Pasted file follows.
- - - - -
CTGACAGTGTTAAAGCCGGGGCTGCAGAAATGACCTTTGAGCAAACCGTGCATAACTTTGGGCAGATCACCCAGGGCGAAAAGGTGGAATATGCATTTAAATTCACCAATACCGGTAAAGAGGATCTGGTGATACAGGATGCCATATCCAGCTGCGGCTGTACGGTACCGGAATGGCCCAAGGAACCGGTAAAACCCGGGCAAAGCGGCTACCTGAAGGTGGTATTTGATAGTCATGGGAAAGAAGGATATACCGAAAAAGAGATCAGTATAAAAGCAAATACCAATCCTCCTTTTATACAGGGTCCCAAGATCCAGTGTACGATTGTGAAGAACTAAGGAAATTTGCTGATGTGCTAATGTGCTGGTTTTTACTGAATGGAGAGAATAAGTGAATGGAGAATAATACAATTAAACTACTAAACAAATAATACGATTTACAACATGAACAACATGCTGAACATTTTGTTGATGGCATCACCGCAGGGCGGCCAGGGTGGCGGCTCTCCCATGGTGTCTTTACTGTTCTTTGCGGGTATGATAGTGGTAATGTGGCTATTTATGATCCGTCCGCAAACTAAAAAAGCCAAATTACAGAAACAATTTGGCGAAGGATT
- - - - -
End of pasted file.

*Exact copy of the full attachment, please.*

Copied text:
CTGACAGTGTTAAAGCCGGGGCTGCAGAAATGACCTTTGAGCAAACCGTGCATAACTTTGGGCAGATCACCCAGGGCGAAAAGGTGGAATATGCATTTAAATTCACCAATACCGGTAAAGAGGATCTGGTGATACAGGATGCCATATCCAGCTGCGGCTGTACGGTACCGGAATGGCCCAAGGAACCGGTAAAACCCGGGCAAAGCGGCTACCTGAAGGTGGTATTTGATAGTCATGGGAAAGAAGGATATACCGAAAAAGAGATCAGTATAAAAGCAAATACCAATCCTCCTTTTATACAGGGTCCCAAGATCCAGTGTACGATTGTGAAGAACTAAGGAAATTTGCTGATGTGCTAATGTGCTGGTTTTTACTGAATGGAGAGAATAAGTGAATGGAGAATAATACAATTAAACTACTAAACAAATAATACGATTTACAACATGAACAACATGCTGAACATTTTGTTGATGGCATCACCGCAGGGCGGCCAGGGTGGCGGCTCTCCCATGGTGTCTTTACTGTTCTTTGCGGGTATGATAGTGGTAATGTGGCTATTTATGATCCGTCCGCAAACTAAAAAAGCCAAATTACAGAAACAATTTGGCGAAGGATT